I'm having difficulty with the following problem:

Prove: if $R$ is a weak partial (linear) order on $X$, then $R^− = R \; \backslash\ Id_X$ is a strict partial (linear) order.

I know that as a weak partial order, $R$ is reflexive, antisymmetric, and transitive. I know that the identity relation $Id_X$ is reflexive, asymmetric, symmetric/antisymmetric and transitive. I also know that as a strict partial order, $R^−$ is irreflexive, asymmetric, and transitive.

I can see that every reflexive relation in $R$ is also in $Id_X$, and that the difference $R \; \backslash\ Id_X$ will thus not contain any $<x, y>$ such that $x = y$, and will therefore be irreflexive.

I can see that this also implies that $R \; \backslash\ Id_X$ will be asymmetric, since the only $<x, y>$ pairs such that $x = y$ have been removed with $Id_X$ and by the definition of antisymmetry those were the only $<x, y>$ pairs for which $<y, x>$ was also the case.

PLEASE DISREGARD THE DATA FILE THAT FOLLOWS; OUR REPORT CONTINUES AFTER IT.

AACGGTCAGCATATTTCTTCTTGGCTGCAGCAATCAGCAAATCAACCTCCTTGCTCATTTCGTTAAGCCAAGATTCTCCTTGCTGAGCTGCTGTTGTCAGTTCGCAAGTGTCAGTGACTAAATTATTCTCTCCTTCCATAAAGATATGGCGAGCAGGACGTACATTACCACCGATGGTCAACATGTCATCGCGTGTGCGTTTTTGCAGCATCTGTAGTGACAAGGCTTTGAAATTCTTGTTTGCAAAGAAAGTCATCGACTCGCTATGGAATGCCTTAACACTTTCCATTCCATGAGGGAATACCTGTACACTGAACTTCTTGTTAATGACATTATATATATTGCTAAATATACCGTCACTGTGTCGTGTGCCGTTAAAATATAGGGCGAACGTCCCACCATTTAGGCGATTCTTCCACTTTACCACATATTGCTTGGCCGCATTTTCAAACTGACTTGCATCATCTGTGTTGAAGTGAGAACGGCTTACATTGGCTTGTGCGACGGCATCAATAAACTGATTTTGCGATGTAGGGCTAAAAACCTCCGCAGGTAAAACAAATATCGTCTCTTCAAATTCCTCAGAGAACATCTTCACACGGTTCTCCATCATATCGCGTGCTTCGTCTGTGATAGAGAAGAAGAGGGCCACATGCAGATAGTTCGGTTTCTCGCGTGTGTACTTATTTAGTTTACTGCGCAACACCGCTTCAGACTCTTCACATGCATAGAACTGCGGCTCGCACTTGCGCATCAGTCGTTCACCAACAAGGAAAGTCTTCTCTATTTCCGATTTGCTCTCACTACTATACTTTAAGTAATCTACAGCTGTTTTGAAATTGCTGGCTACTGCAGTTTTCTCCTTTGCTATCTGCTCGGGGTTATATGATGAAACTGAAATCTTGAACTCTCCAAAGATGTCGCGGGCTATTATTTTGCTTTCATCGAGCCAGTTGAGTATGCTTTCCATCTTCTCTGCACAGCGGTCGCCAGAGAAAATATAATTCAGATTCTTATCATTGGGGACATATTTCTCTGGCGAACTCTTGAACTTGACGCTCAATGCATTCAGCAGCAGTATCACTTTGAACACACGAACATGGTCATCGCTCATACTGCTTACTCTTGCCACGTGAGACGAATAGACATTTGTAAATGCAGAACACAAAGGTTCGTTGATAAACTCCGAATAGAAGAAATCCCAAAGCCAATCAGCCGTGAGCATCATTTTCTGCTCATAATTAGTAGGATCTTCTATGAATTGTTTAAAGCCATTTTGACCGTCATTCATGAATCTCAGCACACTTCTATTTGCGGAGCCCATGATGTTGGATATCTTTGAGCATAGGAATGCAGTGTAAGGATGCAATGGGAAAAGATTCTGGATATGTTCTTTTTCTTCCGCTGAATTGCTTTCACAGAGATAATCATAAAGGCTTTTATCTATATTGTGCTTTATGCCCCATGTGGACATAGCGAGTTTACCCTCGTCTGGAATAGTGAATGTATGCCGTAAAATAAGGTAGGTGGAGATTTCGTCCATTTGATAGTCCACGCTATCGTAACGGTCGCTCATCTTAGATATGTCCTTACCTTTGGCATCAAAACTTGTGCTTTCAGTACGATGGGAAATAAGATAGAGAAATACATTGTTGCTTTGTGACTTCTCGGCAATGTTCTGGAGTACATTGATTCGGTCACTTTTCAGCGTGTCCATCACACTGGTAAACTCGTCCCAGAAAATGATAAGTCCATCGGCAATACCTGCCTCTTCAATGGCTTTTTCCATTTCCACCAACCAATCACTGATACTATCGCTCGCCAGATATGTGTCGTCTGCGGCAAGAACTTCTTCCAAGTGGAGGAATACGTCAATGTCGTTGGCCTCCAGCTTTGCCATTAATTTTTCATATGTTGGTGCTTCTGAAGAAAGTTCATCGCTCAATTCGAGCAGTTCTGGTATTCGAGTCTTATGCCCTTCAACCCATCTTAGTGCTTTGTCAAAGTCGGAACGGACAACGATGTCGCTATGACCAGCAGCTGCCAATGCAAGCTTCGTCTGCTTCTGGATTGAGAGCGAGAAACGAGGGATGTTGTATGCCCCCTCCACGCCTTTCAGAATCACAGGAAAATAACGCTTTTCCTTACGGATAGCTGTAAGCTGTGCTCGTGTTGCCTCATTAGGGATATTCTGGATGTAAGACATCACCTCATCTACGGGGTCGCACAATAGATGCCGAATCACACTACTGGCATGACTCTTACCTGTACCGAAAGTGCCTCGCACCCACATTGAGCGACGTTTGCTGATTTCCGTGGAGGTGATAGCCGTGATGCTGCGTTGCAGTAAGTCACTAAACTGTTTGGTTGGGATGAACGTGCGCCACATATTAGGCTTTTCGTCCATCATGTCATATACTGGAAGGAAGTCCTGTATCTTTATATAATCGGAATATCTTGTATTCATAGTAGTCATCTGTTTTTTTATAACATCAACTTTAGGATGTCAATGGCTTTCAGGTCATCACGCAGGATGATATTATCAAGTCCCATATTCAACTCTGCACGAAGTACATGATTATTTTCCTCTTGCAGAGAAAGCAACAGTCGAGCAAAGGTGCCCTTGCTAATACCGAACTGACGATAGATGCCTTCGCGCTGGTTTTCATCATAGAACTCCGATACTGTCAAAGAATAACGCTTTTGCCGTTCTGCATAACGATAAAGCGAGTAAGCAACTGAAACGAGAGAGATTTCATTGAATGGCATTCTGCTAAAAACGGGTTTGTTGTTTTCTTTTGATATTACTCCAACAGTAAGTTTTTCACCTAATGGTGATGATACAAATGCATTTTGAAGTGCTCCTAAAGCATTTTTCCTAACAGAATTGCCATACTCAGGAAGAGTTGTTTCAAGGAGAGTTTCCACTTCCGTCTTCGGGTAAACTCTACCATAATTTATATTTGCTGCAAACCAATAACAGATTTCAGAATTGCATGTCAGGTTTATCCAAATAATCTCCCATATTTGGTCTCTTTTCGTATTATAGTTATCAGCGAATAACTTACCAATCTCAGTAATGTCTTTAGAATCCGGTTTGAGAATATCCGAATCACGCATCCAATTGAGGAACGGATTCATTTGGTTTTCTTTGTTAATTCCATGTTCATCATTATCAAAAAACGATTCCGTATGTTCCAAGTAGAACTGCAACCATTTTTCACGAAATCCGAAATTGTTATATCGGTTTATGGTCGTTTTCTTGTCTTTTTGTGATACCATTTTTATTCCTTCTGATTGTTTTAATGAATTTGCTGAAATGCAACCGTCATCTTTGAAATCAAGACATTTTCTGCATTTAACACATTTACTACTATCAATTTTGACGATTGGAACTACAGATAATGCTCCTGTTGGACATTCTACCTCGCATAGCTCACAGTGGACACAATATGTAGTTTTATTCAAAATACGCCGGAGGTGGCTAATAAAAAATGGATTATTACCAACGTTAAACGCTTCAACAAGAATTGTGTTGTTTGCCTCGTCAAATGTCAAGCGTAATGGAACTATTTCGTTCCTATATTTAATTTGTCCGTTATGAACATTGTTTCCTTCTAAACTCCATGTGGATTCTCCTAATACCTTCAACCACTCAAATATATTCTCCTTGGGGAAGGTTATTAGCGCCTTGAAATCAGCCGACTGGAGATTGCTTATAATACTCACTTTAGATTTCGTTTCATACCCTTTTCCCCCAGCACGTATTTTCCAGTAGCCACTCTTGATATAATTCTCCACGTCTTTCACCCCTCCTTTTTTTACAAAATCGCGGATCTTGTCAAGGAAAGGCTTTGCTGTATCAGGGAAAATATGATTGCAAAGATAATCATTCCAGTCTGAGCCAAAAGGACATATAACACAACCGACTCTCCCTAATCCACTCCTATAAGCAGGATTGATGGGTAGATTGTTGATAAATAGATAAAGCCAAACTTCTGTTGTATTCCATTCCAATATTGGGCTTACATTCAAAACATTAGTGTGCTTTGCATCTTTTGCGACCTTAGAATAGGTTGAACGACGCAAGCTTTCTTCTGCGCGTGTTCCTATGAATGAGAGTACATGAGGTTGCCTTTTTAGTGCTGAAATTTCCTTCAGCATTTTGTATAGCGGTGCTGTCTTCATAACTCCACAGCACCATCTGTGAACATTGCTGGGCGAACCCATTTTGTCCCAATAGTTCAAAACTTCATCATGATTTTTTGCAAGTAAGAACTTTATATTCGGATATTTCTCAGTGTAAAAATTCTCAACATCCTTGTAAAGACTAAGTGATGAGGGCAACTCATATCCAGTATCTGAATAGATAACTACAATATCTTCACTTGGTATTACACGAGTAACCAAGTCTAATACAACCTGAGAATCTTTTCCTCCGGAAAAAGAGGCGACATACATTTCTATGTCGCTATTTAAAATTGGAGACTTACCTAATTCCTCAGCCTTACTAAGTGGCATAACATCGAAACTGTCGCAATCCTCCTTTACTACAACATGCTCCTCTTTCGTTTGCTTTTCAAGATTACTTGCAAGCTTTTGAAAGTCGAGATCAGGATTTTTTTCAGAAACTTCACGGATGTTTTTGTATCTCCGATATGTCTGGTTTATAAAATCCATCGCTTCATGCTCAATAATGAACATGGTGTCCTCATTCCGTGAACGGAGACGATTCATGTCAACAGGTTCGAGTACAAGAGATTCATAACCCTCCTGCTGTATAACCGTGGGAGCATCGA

I'm having trouble reasoning through why $R^−$ must be transitive. I think that if it weren't transitive, it would have to be the case that $R$ would also not be transitive, but I'm not sure how to articulate why that seems correct.

Finally, my biggest issue is just that I don't have math experience and have a hard time putting any of the above in formal notation.

Thanks for any help anyone is able to give.


1 Answer 1


Suppose that $\langle x,y\rangle\in R^-$ and $\langle y,z\rangle\in R^-$; then $\langle x,y\rangle,\langle y,z\rangle\in R$, and $R$ is transitive, so $\langle x,z\rangle\in R$. This means that $\langle x,z\rangle$ will be in $R^-$, as desired, unless $x=z$, so we want to rule out that possibility. But if $x=z$, then $\langle y,z\rangle=\langle y,x\rangle$, so our initial supposition is that $\langle x,y\rangle\in R^-$ and $\langle y,x\rangle\in R^-$. But then antisymmetry of $R$ implies that $x=y$, and we know that $\langle x,x\rangle\notin R^-$. Thus, $x\ne z$, and $\langle x,z\rangle\in R^-$.

  • $\begingroup$ Awesome, that makes complete sense. Thank you! $\endgroup$
    – Nick
    Jul 31, 2016 at 19:48
  • $\begingroup$ @Nick: You're welcome! $\endgroup$ Aug 1, 2016 at 2:04

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